16. It may be that no formal deed or conveyance is necessary to transfer the property of an individual to the firm of which he is a partner. But there must be an agreement amongst the partners to do so. If the partners agree to treat the property of any of them as partnership property, such property will become partnership property and s. 14 of the Partnership Act become applicable. The said Act is not similar to the unilateral act on the part of a coparcener who throws his separate property into the family hotchpot. The legal result which flow from the individual's property being converted into partnership property are that the partner to whom the property belonged before becoming partnership property loses his exclusive title to it and the right he thereupon acquires is only the right of a partner in the partnership assets, in accordance with the partnership agreement and the provisions of the Partnership Act. There is virtually a transfer of his right in the property to the partners of the firm including himself. s. 5 of the Transfer of Property Act recognises transfer from an owner to himself and others. But the Transfer of Property Act is not an exhaustive code dealing with all kinds of transfers. As its preamble suggests it deals with only certain kinds of transfers. It cannot, therefore, be said that any Act which transfers right in a property but which is not covered by the Transfer of Property Act is no transfer.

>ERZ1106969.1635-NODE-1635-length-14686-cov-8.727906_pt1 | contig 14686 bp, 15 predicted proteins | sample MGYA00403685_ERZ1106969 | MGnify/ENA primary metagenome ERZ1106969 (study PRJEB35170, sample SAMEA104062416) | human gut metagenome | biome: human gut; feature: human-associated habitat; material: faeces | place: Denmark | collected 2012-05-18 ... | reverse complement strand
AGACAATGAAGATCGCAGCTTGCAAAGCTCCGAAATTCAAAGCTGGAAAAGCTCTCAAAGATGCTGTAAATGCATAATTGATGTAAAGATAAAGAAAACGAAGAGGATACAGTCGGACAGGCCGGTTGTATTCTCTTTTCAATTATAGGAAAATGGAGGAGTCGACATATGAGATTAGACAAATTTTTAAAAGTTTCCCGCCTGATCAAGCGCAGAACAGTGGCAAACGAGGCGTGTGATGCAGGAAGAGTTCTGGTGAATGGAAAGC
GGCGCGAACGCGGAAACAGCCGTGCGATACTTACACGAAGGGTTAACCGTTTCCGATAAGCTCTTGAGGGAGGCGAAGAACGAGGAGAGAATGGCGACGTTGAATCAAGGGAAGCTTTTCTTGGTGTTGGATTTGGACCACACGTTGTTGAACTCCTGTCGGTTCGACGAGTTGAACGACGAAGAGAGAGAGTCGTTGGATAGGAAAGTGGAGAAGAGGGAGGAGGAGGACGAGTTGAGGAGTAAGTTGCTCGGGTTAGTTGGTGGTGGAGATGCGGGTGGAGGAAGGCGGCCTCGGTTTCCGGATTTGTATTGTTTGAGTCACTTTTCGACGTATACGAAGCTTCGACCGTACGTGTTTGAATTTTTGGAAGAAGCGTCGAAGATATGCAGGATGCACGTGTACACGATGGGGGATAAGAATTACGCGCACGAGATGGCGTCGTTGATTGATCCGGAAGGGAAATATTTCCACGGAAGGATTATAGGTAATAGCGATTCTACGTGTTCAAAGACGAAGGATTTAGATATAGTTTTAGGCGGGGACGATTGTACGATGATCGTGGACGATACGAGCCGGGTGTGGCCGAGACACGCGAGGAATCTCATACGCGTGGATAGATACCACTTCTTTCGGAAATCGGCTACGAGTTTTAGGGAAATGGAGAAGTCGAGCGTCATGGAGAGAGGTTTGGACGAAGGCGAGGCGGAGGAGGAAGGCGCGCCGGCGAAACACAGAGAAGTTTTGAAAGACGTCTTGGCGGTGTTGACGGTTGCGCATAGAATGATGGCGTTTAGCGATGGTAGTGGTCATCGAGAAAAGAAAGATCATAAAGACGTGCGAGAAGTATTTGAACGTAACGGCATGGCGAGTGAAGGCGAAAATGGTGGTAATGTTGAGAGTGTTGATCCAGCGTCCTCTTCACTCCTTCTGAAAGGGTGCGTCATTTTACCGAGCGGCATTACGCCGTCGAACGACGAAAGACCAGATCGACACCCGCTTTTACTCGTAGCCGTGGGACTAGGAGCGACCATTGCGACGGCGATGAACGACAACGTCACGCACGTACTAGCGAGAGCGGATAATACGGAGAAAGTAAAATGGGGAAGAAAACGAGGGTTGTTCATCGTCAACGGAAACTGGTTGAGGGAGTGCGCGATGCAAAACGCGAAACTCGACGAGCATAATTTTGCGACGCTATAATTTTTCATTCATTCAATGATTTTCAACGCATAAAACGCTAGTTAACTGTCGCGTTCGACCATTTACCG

17. In Addanki Narayanappa v. Bhaskara Krishnappa, : 3SCR400 , the effect of the individual property being treated as partnership property is explained by the Supreme Court as follows (page 1303) :
'From a perusal of these provisions it would be abundantly clear that whatever may be the character of the property which is brought in by the partners when the partnership is formed or which may be acquired in the course of the business of the partnership it becomes the property of the firm and what a partner is entitled to is his share of profits, if any, accruing to the partnership from the realisation of this property, and upon dissolution of the partnership to a share in the money representing the value of the property. No doubt, since a firm has no legal existence, the partnership property will vest in all the partners and in that sense every partner has an interest in the property of the partnership. During the subsistence of the partnership, however, no partner can deal with any portion of the property as his own. Nor can he assign his interest in a specific item of the partnership property to anyone. His right is to obtain such profits, if any, as fall to his share from time to time and upon the dissolution of the firm to a share in the assets of the firm which remain after satisfying the liabilities set out in clause (a) and sub-cls. (i), (ii) and (iii) of clause (b) of s. 48.'